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60305 : Real Estate Advice

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  • Home Buying3
  • Home Selling0
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Activity 6
Sat Feb 23, 2013
Laurie Christofano answered:
Here are all of the 2+ BR rental properties in Oak Park-River Forest that an agent would be able to help you with:
Let me know if you're interested in seeing anything!
Laurie Christofano
RE/MAX In The Village, Oak Park
... more
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Mon Feb 25, 2013
Alison Hillman answered:
Hey there!

You have lots of great options, take a look:,IL/#for_rent/River_Forest,IL/2p_beds/0-1300_price

Hope this helps!

Ali, Community Manager ... more
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Mon Jul 30, 2012
Daniel Halperin answered:
I'm happy to help! You can reach me on my cell, 312-391-0009. Thanks, Dan Halperin-Prudential Premier Realty
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Fri Aug 6, 2010
Maggie Hawk answered:
You really should talk to a real estate lawyer about this.

That being said, here's a scenario to consider. What if the parties have children from a previous marriage? By taking ownership originally as tenants in common, each has an ownership interest in the home that can descend, upon their death, to their legal heirs (in this case their children), and this may have been directed by a will.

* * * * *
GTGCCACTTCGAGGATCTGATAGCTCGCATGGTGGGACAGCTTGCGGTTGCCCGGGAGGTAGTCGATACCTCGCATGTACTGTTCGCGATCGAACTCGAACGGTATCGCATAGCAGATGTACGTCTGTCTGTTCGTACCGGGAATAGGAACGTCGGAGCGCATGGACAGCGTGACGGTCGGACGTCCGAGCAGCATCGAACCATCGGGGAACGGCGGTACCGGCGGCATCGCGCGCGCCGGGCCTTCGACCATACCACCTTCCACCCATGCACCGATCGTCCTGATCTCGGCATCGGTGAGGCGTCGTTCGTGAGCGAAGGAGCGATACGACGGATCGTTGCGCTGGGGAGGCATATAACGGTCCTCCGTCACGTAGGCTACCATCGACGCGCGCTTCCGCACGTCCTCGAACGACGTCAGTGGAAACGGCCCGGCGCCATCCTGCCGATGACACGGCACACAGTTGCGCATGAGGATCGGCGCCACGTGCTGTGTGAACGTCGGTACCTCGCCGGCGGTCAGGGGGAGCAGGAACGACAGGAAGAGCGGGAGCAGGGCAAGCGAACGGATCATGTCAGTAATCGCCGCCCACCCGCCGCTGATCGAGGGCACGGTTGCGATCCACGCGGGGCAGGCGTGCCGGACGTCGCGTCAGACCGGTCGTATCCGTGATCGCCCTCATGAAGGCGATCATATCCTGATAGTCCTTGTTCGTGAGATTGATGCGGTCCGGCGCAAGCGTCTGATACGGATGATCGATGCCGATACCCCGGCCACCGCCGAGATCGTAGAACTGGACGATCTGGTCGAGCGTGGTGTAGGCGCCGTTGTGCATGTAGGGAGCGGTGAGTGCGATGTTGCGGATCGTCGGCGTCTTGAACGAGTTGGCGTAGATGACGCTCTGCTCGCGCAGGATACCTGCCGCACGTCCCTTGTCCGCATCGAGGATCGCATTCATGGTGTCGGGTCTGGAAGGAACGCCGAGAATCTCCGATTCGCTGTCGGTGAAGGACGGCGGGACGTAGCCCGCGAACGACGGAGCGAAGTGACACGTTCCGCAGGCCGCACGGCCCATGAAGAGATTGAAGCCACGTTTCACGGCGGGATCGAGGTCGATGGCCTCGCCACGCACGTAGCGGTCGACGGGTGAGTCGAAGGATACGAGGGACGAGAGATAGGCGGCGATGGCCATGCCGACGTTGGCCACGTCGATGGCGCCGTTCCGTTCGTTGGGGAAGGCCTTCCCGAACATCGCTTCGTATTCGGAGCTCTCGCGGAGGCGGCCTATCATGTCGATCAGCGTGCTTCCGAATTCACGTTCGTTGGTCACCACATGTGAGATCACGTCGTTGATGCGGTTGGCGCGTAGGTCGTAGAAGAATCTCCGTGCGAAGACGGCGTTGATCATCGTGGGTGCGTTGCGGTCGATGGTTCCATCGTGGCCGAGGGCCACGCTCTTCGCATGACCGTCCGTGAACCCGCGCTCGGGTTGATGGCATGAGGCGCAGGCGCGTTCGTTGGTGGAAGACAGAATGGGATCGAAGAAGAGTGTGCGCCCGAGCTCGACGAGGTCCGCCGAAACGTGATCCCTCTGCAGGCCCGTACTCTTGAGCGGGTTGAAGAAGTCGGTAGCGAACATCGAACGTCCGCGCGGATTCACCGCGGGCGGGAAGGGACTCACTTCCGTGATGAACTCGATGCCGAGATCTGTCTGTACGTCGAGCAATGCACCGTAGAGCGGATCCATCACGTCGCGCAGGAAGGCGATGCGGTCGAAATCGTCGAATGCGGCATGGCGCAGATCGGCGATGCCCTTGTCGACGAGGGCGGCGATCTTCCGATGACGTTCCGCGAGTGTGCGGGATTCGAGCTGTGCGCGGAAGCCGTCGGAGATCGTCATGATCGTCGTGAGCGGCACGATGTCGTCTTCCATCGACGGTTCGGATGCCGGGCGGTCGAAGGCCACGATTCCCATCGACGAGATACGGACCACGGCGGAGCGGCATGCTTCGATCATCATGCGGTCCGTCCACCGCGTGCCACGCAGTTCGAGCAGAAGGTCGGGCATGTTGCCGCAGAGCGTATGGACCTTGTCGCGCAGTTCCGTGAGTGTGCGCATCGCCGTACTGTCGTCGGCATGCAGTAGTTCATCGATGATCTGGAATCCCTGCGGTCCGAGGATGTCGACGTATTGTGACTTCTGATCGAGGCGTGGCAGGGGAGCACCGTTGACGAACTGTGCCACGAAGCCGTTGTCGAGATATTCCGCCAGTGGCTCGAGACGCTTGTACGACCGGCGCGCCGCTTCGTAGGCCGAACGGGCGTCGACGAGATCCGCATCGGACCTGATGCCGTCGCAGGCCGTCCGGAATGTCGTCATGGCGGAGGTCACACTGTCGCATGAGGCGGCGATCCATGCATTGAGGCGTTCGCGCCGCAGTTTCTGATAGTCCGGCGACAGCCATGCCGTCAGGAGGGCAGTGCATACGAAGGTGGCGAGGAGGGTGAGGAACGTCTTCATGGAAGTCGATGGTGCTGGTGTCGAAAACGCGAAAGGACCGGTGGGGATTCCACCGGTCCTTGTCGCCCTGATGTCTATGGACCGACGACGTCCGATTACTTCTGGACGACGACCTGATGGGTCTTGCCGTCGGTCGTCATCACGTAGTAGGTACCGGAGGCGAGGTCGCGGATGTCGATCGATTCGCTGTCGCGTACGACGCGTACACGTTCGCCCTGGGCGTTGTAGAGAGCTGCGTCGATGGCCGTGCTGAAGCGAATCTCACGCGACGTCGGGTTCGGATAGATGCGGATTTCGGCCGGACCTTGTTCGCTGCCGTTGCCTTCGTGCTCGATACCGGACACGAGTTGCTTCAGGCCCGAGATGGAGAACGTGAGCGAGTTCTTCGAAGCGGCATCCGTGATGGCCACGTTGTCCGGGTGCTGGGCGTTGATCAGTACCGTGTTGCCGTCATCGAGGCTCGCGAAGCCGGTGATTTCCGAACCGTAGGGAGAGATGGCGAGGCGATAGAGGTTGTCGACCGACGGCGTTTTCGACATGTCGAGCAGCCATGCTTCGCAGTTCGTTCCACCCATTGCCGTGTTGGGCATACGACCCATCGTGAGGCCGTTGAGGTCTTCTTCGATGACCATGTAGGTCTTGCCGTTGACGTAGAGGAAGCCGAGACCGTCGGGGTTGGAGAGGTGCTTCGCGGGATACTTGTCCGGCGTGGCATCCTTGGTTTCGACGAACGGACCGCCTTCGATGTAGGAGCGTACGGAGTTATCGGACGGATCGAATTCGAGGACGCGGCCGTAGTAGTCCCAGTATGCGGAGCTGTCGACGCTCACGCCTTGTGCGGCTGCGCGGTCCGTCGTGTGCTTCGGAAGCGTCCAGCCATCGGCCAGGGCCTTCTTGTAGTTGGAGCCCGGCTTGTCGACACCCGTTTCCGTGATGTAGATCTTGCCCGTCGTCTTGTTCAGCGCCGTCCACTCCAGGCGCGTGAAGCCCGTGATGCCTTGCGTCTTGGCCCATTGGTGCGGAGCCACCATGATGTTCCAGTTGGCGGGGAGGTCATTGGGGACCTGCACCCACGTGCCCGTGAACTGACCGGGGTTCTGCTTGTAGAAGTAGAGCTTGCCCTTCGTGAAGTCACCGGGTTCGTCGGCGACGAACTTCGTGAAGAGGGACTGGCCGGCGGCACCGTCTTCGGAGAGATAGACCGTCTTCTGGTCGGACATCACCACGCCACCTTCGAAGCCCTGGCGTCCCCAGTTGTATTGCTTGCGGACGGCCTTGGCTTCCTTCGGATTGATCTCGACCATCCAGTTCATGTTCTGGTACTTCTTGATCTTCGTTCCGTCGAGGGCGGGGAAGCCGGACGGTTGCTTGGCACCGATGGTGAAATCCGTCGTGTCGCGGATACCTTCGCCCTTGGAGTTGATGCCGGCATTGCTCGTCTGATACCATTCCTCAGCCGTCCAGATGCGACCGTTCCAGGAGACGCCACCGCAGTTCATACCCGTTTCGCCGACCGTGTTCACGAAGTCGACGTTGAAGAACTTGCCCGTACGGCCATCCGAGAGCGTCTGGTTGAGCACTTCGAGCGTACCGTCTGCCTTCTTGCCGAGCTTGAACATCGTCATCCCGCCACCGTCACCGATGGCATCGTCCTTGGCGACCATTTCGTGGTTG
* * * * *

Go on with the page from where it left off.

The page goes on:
When a married couple owns a property together in the state of Florida, the form of ownership is called tenants by the entireties It's a special form of joint tenancy between a husband and a wife, and like all forms of joint tenancy it involves the right of survorship. Survivorship means that when one party on the deed dies, that person's interest in the home automatically goes to the survivor.

However, what happens if the spouse who died had left his interest in the home to his children? And did the very fact of the couple getting married override the original deed, even though the couple never recorded a new deed as tenants in the entireties? As you can see, things are never as simple as they seem, Karen, so you're best bet is to seek advice from a real estate attorney. Good luck.

Warm regards,
Maggie Hawk, REALTOR
(386) 314-1149
Watson Realty Corp.
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Mon Oct 19, 2009
Dino Patras answered:
You could do that, but don't expect your agent to turn over a list of potential buyers. He can still sell your home as the buyer's agent and receive whatever commission you decide to offer the buyer's agent with your new agent. ... more
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Fri Jan 25, 2008
Deborah Madey answered:
Oh, Eric, please don't take this the wrong way. I almost sort of laughed for a minute, because it sounds so absurd. But, no, I don't think it is funny for you. This would seem to be a challenging situation for you.

Have you contacted your association management? What do they say?

The permitted uses will depend upon the by-laws, rules and regs of your association. Hopefully, there is cooperation and respect for the rules. If not, the only recourse is a remedy through the legal system.

I might suspect that such use would not be permitted, but it really doesn't matter what I might expect. It matters what the rules are, and if this person is breaking the rules, and next, what support the association provides if there is a violation.

Good Luck and I do empathize with you.

... more
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